Unhinged Reference

Referential capabilities are key here insofar as they must eventually involve universals as objects of reference. Recall that Mead's story of human evolution can be cast as a development of new abilities by means of biological and cultural ratcheting processes: valuable new activities becoming engrained inheritable abilities. Any such ability is an evolutionary achievement if it has become a constitutive feature of a given creature's experience, regularly executable when called upon. Such an ability becomes in itself a thing and thus a possible referent insofar as it is engrained and thus is readily called up and implemented. The first question, then, is whether and how such things may become objects of reference.

The particular evolutionary developments we are trying to account for can be understood in part as an extension and refinement of our signifying behaviors, encompassing references not just to concrete tangible things but also to concrete abilities themselves as things in their own right. This is somewhat unusual insofar as abilities (e.g., your ability to walk) are intangible things, not objects of the senses. Initially, they are directly evidenced only as they are actually engaged and implemented. What we can see are instances of their execution, not the abilities themselves. Otherwise they are simply taken for granted (engrained, habituated), available for execution under suitable conditions. Nevertheless, for communication purposes, we can associate various sounds or marks or other signifiers with these intangibles just as we can associate different sounds with more tangible things.

Vervet monkey's are capable of signaling one another when a threat (e.g., an eagle) is detected, using specific alarm sounds signifying appropriate defensive behaviors (Cheney and Seyfarth [1990]). Humans, on the other hand, can also use word sounds (like 'eagle') symbolizing the possibility of eagles and meaning associated ways of behaving toward them. This capability is a distinct achievement, but its evolutionary emergence does not require an explanatory stretch if possible ways of behaving can serve as things signified and thus as possible objects of reference. How did this come about? If in no other way, it would have come about in a social setting, in response to a persistent need to manage social relationships and coordinate shared activities.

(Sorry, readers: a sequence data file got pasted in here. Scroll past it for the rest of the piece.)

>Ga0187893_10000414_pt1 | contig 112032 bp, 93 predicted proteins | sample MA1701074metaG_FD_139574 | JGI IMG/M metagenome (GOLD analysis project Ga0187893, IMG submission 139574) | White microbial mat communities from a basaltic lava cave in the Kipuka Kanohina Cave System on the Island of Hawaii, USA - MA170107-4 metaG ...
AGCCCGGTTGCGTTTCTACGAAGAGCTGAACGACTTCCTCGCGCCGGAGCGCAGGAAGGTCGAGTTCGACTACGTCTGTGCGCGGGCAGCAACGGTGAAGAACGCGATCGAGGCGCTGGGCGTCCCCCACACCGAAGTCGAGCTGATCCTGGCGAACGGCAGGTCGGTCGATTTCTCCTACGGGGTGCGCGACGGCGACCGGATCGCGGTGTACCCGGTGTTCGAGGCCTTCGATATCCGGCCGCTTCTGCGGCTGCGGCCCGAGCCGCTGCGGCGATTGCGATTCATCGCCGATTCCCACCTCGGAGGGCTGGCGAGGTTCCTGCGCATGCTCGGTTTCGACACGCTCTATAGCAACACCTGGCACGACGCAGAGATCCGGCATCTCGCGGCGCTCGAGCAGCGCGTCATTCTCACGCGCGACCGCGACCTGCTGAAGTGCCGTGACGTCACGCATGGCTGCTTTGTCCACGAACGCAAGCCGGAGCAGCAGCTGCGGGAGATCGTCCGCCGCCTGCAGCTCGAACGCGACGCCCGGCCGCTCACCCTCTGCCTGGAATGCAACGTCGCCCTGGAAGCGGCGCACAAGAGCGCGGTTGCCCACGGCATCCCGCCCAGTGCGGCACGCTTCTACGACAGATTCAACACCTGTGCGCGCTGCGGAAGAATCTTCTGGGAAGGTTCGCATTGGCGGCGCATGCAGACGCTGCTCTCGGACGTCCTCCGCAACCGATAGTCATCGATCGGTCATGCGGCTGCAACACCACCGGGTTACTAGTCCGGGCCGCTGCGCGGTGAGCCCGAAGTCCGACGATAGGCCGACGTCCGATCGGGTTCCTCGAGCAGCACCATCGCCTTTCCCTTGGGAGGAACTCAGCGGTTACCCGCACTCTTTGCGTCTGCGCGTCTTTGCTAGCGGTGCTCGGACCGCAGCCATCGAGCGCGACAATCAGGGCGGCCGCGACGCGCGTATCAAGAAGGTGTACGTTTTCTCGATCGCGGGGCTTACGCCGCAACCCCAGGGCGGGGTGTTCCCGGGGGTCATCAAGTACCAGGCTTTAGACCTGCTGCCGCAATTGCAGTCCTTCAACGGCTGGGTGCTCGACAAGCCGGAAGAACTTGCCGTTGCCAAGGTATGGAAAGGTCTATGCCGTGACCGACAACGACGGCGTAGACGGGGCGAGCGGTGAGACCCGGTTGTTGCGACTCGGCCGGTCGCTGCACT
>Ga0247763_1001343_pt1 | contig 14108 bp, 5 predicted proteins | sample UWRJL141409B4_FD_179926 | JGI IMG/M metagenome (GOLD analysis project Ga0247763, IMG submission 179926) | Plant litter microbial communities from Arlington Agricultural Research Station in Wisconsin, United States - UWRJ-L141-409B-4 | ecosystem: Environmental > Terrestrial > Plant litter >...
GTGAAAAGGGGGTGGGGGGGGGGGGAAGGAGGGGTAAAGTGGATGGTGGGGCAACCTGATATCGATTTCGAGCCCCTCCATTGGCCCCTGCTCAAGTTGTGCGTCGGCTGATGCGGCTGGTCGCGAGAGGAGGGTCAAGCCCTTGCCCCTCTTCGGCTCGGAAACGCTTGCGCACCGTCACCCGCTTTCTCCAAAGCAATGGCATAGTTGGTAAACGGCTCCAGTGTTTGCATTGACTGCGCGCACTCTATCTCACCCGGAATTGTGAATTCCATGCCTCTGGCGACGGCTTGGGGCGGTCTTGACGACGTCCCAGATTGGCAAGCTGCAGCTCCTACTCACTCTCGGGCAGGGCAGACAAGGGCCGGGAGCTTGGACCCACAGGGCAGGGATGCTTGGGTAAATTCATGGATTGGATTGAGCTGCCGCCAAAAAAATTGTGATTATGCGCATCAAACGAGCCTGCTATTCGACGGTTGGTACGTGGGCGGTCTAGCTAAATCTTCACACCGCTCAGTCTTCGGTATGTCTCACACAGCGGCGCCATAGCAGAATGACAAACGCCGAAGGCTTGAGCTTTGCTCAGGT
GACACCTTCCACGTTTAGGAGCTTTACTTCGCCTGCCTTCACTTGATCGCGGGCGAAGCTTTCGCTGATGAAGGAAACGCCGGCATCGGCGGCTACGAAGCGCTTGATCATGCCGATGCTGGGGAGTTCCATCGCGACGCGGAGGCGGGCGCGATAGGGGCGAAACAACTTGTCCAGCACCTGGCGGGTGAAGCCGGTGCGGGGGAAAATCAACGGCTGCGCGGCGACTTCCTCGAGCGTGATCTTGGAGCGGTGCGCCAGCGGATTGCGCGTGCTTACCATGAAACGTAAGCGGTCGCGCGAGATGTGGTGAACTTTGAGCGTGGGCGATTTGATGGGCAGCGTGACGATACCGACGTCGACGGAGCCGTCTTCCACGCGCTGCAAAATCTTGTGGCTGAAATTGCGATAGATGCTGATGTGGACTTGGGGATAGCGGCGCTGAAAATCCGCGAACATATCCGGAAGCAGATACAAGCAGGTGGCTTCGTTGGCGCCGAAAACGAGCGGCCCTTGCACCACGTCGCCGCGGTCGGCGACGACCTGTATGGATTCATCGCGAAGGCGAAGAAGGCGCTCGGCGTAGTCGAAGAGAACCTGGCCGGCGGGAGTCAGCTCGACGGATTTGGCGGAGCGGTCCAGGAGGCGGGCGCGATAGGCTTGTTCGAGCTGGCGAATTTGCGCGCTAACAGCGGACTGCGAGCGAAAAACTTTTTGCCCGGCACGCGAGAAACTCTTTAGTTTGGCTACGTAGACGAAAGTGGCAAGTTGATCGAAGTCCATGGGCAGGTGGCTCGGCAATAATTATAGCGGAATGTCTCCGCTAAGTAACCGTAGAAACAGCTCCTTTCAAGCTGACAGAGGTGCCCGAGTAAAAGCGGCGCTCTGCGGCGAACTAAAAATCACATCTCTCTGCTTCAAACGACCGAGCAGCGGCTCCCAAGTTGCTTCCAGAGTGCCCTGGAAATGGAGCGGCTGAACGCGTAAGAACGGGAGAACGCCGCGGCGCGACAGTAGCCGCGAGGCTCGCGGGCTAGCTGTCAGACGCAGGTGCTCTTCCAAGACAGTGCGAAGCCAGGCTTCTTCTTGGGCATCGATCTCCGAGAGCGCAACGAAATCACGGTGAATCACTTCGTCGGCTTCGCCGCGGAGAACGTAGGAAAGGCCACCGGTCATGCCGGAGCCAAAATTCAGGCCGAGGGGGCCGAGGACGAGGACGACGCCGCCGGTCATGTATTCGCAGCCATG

Mead's build-up to the notion of a "generalized other" is pertinent here. This notion assumes a more-or-less stable capacity to objectify not just others' behaviours but others' possible ways of behaving. Stage V of Mead's story only involves capabilities to signify such possible ways of behaving, not yet a full-fledged sense of a generalized other. But having capabilities to signify possible activities is essential to being able to "take attitudes" of others—adopting a stance and a readiness to act in line with others' possible behaviors, to determine one's own behavior in light of anticipations of others' behaviors. We cannot and need not attribute a sense of self to a creature with such capabilities, nor does taking attitudes require reflective thought. But adopting attitudes in this sense promotes a form of reflexive determination of behaviors, given the capacity to align one's own actions with anticipated actions of other individuals. This early stage in Mead's story calls merely for stabilizing capacities to objectify and signify others' possible ways of behaving. Only then can those possibilities serve as prompts or guides or determinants for one's own behaviors.

Vervet monkeys may have such capabilities, in some rudimentary form, evidenced especially by cases of deception (Key [1999]; Knight [1998], [1999]; Power [1999]). Such capabilities would become an essential feature of managing social relationships and coordinating shared activities, allegedly having to be fairly well developed as stable clan sizes approach 150 or so individuals (Dunbar [1992], [1993], [1995]; Aiello and Dunbar [1993])—something that only emerged roughly 150,000 to 130,000 years ago with anatomically modern Homo sapiens. We can reasonably surmise that, while rudimentary capabilities to objectify possibilities may go back much further in the evolution of Homo sapiens psychology, social pressures will have engendered sophisticated capacities to signify and refer to ways of behaving (in the absence of the actual behaviors themselves) in the psychology of archaic Homo sapiens and even more substantially in anatomically modern Homo sapiens.

Note that this new sort of signification allows open and direct reference to possible activities, whether it be individual activities, activities of other individuals, or activities of whole groups. It allows reactions to possible activities or their results before such activities or results are actualized. It allows greater freedom of action guided by anticipation and "foresight" (in conjunction with memory and "hindsight") even if this may not yet involve deliberate thought. To some extent, reference becomes unhinged from actual objects. In time, foresight will be broadened insofar as creatures are able to manage wider swaths of options in given circumstances. It will be deepened insofar as they are able to manage more complex or lengthier sequences of options in those circumstances.